Lot of pics today, so this post should do awesome on social media. (Yes, sorry, that was a shot—those that figured it out’ll probably appreciate it even more).
Back in March when I felt lockdown was coming and Pam was heading out of town, I prepped. I figured Billy might not be able to come by as often, so I stocked up on a bunch of bulk groceries. Freezer full, I took care of the dog and cat food needs, snagged extra treats & toys, and crossed that off my list. I knew I’d be writing a lot, but made a project list that included a new screenplay, a new short story, and re-editing an existing story from my Kindle pg. The last thing I wound up accomplishing with Billy before the announcement came—the day after Pam left—that lockdown would start in 48 hrs, was…
Buying a package of seeds.
This was a total side project. Something I could do without any assistance, because if it failed, ehh, I wasn’t gonna feel bad. The seeds? I don’t know what they were. I told Billy, “Anything that looks like it’s got some purple in it? Yeah? Okay, snag me one of those.”
Then, the tough part. I had a bag of top soil that had been out in the yard, in a planter, keeping Mouse from digging in a spot where she’d gotten out under the fence last year. Billy threw a paver in the hole, kicked in some dirt, and brought that bag around front for me. As I’ve mentioned before, it was similar in many ways to concrete, similar in others to Sahara. Not functional. In every way, it was grave dirt.
However, to me dirt is dirt, and I had had a power outage here at the house that left a lot of spoiled stuff in the garage freezer. As you can see, that rotten chicken and beef and a Jamaican beef patty became the foundation for my attempt to resurrect this dirt, and get something to grow out of it. I lay in some of this not-so-top soil, dumped in the rot, covered it up, threw in a couple handfuls of fresh dirt, and watered it. Left the planter half-full, in the FL heat. Hoped some worms would come visit. Over the next few weeks (5 in total), I tossed in scraps & food on its way out. The occasional baby carrots at the end of the bag that were getting mushy. A fatty piece of chicken. A bulb of garlic that had been forgotten about on the counter. Anything Mouse wasn’t interested in (or couldn’t eat). Moldy bread. Into the planter it went. In went more bottom-soil. More water. More heat.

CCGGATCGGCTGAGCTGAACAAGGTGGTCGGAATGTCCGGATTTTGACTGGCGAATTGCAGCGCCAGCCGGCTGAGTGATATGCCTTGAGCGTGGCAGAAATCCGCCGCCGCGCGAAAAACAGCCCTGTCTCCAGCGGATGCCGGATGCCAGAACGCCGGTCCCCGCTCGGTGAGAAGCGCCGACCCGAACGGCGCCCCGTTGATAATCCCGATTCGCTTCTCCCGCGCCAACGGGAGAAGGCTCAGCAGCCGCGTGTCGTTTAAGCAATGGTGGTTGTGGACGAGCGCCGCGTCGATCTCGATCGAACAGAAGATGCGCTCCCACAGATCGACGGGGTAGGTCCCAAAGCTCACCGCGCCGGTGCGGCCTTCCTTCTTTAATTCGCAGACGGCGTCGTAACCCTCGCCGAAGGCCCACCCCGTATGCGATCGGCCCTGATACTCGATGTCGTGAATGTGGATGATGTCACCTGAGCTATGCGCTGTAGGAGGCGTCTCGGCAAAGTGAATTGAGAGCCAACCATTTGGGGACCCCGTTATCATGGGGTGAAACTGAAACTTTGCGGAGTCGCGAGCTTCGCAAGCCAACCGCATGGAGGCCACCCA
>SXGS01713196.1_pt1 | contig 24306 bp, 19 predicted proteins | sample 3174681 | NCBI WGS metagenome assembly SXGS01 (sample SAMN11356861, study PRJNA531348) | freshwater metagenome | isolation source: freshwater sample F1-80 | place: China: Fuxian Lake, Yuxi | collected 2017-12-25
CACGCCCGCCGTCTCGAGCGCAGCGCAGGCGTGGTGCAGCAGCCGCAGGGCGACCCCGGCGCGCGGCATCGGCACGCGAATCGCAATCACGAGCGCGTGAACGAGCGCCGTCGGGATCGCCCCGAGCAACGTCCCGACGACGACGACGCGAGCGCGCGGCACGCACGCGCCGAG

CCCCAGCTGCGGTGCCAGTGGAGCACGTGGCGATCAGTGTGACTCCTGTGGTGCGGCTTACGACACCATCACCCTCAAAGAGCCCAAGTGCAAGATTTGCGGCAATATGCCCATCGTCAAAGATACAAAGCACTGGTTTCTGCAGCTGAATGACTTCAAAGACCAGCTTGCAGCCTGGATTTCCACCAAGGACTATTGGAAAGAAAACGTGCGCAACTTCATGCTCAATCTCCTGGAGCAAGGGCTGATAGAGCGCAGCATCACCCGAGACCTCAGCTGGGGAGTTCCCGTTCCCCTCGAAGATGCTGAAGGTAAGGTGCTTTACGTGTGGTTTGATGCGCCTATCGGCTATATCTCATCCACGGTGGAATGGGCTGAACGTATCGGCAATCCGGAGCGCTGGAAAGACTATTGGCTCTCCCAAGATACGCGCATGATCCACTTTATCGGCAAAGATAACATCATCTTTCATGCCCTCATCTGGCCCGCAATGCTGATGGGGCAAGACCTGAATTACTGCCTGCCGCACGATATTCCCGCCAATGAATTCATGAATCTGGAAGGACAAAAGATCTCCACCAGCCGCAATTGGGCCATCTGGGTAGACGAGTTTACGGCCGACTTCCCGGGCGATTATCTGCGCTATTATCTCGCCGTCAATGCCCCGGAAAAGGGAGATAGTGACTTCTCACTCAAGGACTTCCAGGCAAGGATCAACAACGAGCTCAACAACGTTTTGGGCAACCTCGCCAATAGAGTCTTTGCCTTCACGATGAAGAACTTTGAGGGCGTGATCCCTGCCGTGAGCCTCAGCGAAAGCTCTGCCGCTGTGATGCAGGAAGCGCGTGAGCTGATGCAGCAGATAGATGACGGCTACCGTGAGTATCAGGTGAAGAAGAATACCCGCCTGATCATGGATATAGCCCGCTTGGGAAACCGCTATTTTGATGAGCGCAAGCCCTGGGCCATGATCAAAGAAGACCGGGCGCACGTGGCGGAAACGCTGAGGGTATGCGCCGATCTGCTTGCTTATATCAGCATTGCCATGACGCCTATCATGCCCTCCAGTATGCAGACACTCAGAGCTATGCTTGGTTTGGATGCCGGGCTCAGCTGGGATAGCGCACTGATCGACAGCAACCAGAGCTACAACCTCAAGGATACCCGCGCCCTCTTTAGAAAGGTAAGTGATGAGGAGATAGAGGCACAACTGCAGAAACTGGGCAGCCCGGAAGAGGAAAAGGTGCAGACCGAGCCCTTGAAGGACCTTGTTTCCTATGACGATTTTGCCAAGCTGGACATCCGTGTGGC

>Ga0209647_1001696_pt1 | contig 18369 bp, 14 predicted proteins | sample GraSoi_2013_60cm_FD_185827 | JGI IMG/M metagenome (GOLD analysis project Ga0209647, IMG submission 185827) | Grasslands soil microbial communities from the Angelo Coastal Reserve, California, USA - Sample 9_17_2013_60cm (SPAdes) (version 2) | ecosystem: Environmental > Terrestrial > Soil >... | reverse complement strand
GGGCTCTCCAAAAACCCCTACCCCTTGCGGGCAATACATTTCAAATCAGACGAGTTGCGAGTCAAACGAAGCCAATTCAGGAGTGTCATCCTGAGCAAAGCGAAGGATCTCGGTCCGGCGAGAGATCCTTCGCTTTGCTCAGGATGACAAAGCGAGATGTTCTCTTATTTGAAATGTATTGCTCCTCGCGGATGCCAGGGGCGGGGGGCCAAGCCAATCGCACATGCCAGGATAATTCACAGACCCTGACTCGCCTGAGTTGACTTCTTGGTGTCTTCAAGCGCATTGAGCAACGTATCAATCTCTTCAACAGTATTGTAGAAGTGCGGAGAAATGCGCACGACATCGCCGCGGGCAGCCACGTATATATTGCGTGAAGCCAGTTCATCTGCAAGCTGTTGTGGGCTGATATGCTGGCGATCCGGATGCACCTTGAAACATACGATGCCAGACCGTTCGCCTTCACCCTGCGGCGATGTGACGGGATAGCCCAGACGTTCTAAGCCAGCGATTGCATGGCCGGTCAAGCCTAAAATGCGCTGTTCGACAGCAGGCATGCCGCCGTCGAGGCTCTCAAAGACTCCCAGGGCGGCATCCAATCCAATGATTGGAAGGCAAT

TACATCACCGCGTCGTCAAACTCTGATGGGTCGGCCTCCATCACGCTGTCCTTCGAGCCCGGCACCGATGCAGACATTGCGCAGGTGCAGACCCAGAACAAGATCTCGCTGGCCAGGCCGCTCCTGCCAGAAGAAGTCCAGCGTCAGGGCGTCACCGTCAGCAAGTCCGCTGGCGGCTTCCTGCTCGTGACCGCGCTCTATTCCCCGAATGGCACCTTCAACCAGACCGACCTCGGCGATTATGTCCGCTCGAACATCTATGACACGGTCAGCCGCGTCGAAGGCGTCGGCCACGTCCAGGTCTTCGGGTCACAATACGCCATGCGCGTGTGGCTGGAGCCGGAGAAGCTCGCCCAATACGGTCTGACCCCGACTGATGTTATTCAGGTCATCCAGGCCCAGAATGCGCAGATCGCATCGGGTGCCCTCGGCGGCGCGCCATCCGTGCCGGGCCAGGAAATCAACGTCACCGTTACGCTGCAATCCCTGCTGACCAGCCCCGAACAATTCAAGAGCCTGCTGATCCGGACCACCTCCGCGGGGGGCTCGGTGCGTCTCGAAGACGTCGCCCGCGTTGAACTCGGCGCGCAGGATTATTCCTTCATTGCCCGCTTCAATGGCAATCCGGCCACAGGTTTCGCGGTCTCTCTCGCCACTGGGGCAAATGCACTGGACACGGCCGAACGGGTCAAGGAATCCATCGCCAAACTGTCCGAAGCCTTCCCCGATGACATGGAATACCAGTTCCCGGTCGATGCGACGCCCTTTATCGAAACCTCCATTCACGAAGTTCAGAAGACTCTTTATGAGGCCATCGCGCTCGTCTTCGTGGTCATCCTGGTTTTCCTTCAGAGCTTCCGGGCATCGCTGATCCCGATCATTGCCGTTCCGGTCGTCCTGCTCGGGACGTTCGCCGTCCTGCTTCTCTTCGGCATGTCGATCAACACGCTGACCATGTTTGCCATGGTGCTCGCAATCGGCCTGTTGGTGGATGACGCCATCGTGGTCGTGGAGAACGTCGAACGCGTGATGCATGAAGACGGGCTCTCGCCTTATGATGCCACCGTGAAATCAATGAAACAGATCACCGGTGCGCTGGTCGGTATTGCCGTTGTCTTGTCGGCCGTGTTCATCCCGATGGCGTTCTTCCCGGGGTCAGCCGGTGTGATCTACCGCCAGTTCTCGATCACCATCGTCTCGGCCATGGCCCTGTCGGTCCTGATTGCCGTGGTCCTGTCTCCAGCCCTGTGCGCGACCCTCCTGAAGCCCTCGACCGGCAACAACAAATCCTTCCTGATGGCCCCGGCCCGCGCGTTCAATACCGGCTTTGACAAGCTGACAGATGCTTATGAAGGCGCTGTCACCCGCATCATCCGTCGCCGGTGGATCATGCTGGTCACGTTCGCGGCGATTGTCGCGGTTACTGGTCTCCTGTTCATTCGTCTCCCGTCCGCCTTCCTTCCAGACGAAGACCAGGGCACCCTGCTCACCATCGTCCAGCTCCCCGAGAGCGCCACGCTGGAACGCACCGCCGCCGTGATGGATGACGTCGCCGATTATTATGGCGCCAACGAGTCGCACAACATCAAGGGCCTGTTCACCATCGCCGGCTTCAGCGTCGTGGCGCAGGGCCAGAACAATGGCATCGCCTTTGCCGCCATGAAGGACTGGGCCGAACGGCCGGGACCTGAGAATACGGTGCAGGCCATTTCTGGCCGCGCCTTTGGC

Couple weeks back, think it’s a month now, I was at the point where the planter was mostly filled. That meant it was seed time. I emptied the package into the planter, added a thin handful of fresh soil, and…Game On!
Pictured here is the end result. Pam was happy to see something in the planters—these were hers, after all, from back when we first moved in, and, they’ve been rather empty for most of our time here. That worthless soil? Looks to be a piece of the planet I managed to save. Now, I’ve also added two more Ti trees because the first one’s been doing pretty good.
Am I going to clean tons of CO2 from the air with 3 Ti trees and a coupla flowers? No. I’m not kidding myself. But—perhaps the occasional (occasional is more than enough for me) bee will stop by. I don’t know if bees and these flowers have any reason to seek out each others’ company, but I don’t care. So long as the bees stay away from the door and yours truly, they can hang on my plants. The thing is, first and foremost? Trying to bring back a bag of dirt I probably paid $3.99 for 2 years ago is the kinda thing a stubborn guy like me will invest way more than $3.99 in time and effort to accomplish. The process of thawing out the freezer bags of rot, having to smell and touch that guck, on a ‘maybe’? Just washing my hands so many times that day probably made this a break-even project at best. The seeds were a buck. You do the math. But, it’s cool hearing Billy say, “Man, those things are looking good.” Pam likes them. So long as my Mom doesn’t come by and look at them (she has a black thumb, and can kill plastic trellis-vine), I’m glad it worked out. Hope you dig the pics. It’s summertime in most places, if you’ve been thinking about throwing something colorful into a pot? Do it. Better to try and get a tiny benefit out of it than not. The environmental impact of these flowers and trees may be near-negligible. But—every little bit helps, and now? I have a little more little bit going on. Y’know? I’m good with that.